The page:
Water Adjustment

 

STEP 4: Measure salt additions

To measure the small amount of salt additions we use a jewelry scale with 0.01 gram resolution.

Most standard scales have at most a +/- 1 gram resolution, which is simply not accurate enough as an average 5 to 10 gallon home brew batch will usually only require a few grams of salts. You could easily end up doubling the amount of salts required without knowing it. A jewelry scale that provides us with the 0.01 gram resolution we need can weigh up to about 100-500 grams maximum which is more than enough for our needs. (100 grams is about the weight of a standard sized deck of playing cards).

We use small measuring spoons for scooping the various salts into a small plastic bowl on the jewelry scale, though just about any small spoon will do. We don't actually rely on the spoons themselves to measure our salt additions (that would not be very accurate).

As we measure out the salt additions we dump them into two small containers that have been labelled as 'mash' and 'boil'. It's perfectly to fine to mix the salts.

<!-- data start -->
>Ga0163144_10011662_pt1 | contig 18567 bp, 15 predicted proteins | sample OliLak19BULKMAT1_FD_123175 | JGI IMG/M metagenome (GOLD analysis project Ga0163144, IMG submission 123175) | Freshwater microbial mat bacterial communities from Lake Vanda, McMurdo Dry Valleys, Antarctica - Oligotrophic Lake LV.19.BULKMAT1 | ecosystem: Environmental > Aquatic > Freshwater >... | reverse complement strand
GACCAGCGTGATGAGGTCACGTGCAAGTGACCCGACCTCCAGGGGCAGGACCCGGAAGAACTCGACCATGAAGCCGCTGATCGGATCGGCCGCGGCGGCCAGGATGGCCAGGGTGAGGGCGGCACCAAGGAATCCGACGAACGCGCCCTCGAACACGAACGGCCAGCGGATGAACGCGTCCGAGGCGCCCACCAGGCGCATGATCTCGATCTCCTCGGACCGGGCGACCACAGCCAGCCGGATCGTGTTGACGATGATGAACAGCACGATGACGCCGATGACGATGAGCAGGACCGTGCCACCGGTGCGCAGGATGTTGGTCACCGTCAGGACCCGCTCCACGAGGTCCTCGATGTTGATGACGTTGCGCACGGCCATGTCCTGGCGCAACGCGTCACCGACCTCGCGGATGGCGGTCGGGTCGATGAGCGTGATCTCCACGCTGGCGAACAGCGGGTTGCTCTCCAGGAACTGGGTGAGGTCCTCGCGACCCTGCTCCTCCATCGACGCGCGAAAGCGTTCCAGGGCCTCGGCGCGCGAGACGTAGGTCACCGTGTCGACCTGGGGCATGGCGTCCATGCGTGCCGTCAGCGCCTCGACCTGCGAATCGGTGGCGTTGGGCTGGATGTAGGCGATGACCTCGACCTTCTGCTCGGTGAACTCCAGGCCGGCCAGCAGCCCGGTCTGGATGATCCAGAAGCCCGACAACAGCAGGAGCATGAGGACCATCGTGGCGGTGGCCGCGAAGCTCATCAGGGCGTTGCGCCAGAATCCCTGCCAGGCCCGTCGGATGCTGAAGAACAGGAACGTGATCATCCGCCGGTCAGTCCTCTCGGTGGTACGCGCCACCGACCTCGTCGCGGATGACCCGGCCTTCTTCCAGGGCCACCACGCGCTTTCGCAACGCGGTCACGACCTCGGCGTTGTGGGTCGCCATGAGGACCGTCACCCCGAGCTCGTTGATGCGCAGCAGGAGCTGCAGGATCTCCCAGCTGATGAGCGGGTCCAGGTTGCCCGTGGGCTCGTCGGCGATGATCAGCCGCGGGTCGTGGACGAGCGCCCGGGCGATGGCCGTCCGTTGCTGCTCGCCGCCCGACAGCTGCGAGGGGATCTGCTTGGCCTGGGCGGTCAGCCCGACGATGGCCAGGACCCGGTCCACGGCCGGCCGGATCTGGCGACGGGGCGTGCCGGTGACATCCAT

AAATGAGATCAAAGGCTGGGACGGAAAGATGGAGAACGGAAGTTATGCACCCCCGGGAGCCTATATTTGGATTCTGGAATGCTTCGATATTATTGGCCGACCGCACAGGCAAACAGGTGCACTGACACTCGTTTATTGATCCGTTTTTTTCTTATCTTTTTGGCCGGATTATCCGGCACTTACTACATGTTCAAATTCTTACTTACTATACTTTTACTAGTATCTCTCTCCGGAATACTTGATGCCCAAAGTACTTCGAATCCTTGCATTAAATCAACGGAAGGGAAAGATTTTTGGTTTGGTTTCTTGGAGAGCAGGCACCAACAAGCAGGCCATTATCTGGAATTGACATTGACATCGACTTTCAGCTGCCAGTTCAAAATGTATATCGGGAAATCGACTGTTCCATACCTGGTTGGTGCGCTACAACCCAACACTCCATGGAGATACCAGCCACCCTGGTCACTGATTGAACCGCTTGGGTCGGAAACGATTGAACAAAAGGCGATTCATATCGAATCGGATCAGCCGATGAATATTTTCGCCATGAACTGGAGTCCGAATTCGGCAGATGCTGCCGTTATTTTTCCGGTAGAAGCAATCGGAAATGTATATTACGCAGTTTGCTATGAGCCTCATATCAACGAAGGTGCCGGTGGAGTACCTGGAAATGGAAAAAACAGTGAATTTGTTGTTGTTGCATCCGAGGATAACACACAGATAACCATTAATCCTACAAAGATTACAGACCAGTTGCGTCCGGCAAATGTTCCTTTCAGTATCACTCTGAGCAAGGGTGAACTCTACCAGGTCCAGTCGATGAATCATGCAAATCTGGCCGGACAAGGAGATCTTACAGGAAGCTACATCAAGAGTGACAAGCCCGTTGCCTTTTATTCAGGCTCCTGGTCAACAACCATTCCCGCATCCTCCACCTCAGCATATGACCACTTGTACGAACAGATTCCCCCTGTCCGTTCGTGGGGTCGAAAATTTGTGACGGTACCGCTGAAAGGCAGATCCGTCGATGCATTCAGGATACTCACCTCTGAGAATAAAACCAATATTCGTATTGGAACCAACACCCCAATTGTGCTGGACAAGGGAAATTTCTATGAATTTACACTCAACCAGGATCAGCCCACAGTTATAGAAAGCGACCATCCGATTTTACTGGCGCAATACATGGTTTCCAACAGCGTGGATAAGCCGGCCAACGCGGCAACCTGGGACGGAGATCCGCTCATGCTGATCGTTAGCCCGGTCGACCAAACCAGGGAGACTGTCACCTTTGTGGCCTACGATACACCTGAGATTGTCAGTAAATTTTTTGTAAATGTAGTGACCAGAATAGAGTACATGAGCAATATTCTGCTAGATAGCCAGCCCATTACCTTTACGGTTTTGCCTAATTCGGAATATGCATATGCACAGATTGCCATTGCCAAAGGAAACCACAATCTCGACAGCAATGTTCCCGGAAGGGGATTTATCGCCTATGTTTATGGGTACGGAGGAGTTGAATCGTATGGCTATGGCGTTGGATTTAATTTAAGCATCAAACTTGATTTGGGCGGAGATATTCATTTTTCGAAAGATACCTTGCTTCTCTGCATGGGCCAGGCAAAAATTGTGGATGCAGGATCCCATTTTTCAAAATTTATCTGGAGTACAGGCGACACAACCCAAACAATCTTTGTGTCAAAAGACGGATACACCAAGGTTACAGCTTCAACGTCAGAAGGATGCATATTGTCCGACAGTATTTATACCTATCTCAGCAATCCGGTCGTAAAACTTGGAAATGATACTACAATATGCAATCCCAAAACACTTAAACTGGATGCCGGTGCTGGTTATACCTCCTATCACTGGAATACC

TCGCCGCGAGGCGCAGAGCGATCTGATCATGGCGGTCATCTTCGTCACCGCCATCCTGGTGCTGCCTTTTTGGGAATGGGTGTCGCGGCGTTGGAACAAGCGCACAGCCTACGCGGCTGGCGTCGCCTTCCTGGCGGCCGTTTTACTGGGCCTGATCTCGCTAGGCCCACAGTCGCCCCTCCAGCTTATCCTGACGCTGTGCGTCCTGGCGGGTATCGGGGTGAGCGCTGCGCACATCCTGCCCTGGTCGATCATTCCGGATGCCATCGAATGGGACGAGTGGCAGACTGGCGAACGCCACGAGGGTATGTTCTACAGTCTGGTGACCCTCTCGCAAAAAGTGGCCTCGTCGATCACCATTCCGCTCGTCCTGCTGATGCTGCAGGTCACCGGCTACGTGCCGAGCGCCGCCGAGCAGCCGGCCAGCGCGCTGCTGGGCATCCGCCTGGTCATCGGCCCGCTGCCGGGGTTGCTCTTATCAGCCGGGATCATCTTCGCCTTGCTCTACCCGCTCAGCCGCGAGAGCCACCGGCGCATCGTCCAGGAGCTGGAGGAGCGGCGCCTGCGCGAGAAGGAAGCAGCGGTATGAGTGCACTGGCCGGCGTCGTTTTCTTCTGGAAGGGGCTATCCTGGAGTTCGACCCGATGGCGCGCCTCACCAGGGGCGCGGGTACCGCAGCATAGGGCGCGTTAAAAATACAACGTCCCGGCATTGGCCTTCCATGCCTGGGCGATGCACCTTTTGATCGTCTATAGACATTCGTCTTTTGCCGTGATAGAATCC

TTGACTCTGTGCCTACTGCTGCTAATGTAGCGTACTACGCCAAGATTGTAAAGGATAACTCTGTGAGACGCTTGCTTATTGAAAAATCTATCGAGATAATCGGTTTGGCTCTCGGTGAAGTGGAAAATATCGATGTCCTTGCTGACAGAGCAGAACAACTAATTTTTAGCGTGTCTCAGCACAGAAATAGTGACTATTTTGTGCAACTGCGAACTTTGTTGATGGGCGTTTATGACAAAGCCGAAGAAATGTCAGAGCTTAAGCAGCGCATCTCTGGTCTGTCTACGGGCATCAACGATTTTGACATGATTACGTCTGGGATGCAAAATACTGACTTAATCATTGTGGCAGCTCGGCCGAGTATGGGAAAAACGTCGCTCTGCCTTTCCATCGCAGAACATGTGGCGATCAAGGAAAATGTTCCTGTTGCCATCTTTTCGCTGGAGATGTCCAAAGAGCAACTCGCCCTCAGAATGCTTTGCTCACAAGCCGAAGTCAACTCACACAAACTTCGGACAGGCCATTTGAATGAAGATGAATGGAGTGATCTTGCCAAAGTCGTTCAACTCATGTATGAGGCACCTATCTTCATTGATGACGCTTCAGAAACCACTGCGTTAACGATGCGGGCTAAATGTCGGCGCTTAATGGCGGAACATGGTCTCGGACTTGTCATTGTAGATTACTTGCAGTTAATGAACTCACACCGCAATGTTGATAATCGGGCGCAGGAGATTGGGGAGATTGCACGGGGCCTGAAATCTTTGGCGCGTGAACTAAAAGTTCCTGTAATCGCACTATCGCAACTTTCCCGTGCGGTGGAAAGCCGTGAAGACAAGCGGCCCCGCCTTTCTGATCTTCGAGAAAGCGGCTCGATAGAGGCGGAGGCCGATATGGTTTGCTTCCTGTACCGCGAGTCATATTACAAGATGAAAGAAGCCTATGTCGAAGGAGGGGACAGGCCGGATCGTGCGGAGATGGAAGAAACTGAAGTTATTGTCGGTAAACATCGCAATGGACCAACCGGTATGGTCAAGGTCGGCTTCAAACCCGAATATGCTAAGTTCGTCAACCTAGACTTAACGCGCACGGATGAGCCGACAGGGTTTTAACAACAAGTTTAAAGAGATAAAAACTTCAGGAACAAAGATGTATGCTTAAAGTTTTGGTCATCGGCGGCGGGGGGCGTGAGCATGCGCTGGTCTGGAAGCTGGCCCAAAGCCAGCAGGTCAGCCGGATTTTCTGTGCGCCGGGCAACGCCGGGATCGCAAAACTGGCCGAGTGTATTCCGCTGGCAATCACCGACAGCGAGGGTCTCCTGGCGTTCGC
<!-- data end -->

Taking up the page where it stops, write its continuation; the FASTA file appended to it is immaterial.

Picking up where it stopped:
We typically measure out our salts the evening before the brew day. During the brew day the mash salts are added to the heated water in the Mash/Lauter Tun at the same time as the grain and mixed well with the mash paddle. The sparge salts are added to the Boil Kettle after we've come to a boil.

Measuring salt additions into two containers labelled 'mash' and 'boil':

jewelry scale is also perfect for measuring out hops and dry yeast that we purchase in bulk. While our jewelry scale cannot be calibrated, we use a calibration weight kit (10mg to 50 grams) for ensuring that the scale remains accurate.

We use a jewelry scale to measure salt additions. Shown with the 5 gram calibration weight:

A calibration weight kit (10mg to 50 grams):